Getting fired or suspended
Did your boss fire you without notice and leave you with no job or source of income? You should know that the Law on Labour provides some safeguards from such arbitrary measures. Before he/she can terminate your contract, your employer is legally obliged to send a prior warning (written letter) describing whatever he found to be unsatisfactory in your performance and state what needs to be improved. Only failure to improve on the issues mentioned in this letter of notice can be accepted as grounds for a later dismissal from work. In such a case, the employer is legally obliged to send a termination notice at least 30 days in advance if you worked for this employer between six months and two years, or 45 days If you worked there for more than two years. The employer can also suspend you for a period of up to six months. You should know that during this period he/she is obliged to pay you 50% of your salary. After six months, the employer should either return you to work or terminate your contract. Any violation of these rights on the termination of contract or suspension may result with fines or compensations paid to you by the employer.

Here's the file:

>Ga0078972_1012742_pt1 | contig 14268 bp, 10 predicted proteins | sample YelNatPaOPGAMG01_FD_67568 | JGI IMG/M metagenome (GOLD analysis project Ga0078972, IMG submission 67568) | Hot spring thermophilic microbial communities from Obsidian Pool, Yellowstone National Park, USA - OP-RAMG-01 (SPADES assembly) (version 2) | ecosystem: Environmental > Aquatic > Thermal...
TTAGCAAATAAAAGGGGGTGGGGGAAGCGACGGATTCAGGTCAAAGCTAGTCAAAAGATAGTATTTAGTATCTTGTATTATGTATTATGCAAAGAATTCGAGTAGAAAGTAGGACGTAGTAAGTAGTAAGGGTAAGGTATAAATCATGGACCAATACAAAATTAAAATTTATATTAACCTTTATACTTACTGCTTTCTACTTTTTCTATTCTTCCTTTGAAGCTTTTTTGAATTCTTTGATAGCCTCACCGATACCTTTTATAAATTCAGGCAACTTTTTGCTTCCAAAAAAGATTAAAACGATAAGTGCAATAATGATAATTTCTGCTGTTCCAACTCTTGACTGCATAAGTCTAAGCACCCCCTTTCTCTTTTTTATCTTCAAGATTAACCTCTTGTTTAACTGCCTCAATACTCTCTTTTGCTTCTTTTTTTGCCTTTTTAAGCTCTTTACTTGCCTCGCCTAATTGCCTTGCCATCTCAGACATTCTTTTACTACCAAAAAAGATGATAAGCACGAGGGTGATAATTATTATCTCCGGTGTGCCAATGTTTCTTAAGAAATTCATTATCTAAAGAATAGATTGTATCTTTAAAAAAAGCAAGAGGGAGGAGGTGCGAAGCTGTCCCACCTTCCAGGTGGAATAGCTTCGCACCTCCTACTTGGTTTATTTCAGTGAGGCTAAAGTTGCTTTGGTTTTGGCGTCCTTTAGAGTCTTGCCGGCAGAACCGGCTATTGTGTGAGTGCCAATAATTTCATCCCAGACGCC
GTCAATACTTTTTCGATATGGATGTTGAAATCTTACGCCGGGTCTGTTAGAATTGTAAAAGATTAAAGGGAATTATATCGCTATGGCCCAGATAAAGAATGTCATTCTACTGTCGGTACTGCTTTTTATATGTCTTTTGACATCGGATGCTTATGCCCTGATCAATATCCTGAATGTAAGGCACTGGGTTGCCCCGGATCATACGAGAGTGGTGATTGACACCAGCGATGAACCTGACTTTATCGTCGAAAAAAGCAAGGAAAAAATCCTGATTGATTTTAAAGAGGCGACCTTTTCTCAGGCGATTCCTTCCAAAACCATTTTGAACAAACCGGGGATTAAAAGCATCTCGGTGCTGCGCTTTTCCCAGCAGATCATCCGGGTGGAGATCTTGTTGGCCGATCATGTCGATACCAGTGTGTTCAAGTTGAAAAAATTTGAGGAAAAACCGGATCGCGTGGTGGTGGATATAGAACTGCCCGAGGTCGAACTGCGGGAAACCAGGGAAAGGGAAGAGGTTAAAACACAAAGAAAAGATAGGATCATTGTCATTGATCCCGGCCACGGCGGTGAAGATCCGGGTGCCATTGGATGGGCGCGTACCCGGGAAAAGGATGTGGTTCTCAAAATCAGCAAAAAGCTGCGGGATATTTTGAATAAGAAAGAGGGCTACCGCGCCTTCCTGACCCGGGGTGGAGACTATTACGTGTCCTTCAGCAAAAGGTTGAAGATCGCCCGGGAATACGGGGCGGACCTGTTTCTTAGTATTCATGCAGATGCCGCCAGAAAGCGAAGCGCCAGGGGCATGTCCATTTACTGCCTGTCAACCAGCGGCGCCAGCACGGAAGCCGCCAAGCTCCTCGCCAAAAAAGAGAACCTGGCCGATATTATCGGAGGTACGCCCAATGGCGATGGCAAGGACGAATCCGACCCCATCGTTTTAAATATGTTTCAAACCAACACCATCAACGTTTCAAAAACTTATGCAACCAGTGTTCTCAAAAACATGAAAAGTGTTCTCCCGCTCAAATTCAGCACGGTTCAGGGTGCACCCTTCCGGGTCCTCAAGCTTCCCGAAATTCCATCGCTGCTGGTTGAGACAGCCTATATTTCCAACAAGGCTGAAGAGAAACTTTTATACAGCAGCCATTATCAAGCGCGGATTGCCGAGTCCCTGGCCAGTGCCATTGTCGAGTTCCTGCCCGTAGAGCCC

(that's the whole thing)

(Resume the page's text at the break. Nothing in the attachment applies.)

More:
: If you feel that your rights have been breached, you need to address them with your employer first. If your employer has a body that is responsible for dealing with such complaints (ex. a human resources office), they are legally obliged by Article 78 of the Law on Labor to respond to take a decision about your claim within 15 working days.
If you are still unsatisfied with the way your employer treated your appeal and think that your rights have been breached, or if you do not get an answer from your employer within the 15 days foreseen by law, the Law on Labour says that you may initiate a work dispute process at the Competent Court. You can do so within 30 days after receiving an appeal decision or after the 15-day appeal period has ended without any decision by the employer.